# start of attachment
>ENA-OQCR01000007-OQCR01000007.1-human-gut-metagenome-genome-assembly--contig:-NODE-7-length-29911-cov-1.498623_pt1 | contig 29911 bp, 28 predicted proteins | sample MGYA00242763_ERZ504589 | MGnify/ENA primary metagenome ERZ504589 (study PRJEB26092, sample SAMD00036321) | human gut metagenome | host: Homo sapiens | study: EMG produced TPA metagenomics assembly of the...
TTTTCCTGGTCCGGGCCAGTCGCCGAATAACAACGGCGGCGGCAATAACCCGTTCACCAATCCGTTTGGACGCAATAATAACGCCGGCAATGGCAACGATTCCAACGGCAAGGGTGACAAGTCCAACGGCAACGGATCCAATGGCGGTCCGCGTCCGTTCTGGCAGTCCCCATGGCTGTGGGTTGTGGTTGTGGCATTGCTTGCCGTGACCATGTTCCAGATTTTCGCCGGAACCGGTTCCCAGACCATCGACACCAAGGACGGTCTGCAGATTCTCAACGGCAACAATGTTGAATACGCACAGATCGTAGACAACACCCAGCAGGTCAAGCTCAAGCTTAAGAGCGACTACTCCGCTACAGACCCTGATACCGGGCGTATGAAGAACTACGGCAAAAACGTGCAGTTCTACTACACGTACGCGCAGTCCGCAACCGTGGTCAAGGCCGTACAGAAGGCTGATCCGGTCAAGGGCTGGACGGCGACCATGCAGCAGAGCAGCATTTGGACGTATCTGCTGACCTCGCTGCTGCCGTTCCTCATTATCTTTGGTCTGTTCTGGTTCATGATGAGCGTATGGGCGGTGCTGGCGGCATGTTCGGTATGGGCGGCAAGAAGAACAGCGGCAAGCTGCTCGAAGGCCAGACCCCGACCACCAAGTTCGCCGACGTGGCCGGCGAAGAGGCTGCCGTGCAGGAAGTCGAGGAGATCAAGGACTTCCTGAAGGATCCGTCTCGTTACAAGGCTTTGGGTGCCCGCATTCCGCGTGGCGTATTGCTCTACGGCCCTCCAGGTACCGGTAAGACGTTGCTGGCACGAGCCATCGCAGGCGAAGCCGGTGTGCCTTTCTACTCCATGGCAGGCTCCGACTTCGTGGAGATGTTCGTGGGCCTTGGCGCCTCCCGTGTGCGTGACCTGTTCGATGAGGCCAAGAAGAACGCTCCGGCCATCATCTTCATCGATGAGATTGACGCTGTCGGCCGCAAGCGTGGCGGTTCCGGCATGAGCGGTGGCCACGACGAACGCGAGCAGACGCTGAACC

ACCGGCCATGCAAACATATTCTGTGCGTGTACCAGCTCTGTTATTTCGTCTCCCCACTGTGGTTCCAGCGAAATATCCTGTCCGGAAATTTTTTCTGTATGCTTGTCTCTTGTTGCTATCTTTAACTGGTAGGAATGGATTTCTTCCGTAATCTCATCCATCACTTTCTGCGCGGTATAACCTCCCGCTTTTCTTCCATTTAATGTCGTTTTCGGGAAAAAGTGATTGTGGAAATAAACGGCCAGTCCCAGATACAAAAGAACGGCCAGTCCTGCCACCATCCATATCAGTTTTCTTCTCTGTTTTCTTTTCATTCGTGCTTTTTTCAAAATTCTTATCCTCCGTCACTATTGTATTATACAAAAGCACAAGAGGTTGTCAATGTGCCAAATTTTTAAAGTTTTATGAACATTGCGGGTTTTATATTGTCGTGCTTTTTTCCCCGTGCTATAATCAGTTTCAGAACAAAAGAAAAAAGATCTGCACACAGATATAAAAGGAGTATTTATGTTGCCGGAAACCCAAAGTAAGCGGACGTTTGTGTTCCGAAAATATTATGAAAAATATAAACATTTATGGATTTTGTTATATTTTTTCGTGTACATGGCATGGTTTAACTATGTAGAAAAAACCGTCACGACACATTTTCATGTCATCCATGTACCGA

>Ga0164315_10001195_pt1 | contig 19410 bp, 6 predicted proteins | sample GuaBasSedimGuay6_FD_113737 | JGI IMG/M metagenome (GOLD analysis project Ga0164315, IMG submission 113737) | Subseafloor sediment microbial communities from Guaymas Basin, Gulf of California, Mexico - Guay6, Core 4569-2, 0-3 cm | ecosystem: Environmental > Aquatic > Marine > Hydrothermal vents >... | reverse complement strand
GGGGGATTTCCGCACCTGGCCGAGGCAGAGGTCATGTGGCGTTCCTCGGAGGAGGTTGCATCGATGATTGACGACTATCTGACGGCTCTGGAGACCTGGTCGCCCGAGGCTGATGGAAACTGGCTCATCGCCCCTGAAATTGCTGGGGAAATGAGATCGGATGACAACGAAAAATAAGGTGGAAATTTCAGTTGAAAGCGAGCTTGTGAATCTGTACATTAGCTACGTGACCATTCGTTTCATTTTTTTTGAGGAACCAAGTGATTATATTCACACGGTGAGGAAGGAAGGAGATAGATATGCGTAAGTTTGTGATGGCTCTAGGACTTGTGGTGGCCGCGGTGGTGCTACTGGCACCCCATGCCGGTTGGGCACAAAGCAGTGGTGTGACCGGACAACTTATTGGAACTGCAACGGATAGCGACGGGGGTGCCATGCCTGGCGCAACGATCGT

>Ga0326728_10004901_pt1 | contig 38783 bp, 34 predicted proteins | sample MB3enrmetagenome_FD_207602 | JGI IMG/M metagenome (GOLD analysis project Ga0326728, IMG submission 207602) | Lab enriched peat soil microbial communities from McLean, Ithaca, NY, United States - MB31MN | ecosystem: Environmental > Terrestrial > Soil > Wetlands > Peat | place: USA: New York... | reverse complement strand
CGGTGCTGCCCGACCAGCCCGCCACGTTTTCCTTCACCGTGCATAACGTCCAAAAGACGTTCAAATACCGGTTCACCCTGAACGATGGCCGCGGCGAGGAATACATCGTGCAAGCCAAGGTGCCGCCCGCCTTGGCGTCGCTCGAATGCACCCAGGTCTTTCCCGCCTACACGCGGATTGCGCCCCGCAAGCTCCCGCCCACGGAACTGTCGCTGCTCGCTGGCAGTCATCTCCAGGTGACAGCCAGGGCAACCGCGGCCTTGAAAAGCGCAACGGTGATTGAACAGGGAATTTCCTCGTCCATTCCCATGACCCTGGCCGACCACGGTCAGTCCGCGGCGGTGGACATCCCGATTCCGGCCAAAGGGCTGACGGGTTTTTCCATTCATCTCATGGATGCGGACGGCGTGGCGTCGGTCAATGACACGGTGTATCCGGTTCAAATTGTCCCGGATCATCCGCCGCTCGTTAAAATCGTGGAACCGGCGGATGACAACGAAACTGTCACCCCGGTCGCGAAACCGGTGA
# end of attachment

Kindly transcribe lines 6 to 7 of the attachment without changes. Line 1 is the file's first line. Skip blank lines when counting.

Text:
>Ga0326728_10004901_pt1 | contig 38783 bp, 34 predicted proteins | sample MB3enrmetagenome_FD_207602 | JGI IMG/M metagenome (GOLD analysis project Ga0326728, IMG submission 207602) | Lab enriched peat soil microbial communities from McLean, Ithaca, NY, United States - MB31MN | ecosystem: Environmental > Terrestrial > Soil > Wetlands > Peat | place: USA: New York... | reverse complement strand
CGGTGCTGCCCGACCAGCCCGCCACGTTTTCCTTCACCGTGCATAACGTCCAAAAGACGTTCAAATACCGGTTCACCCTGAACGATGGCCGCGGCGAGGAATACATCGTGCAAGCCAAGGTGCCGCCCGCCTTGGCGTCGCTCGAATGCACCCAGGTCTTTCCCGCCTACACGCGGATTGCGCCCCGCAAGCTCCCGCCCACGGAACTGTCGCTGCTCGCTGGCAGTCATCTCCAGGTGACAGCCAGGGCAACCGCGGCCTTGAAAAGCGCAACGGTGATTGAACAGGGAATTTCCTCGTCCATTCCCATGACCCTGGCCGACCACGGTCAGTCCGCGGCGGTGGACATCCCGATTCCGGCCAAAGGGCTGACGGGTTTTTCCATTCATCTCATGGATGCGGACGGCGTGGCGTCGGTCAATGACACGGTGTATCCGGTTCAAATTGTCCCGGATCATCCGCCGCTCGTTAAAATCGTGGAACCGGCGGATGACAACGAAACTGTCACCCCGGTCGCGAAACCGGTGA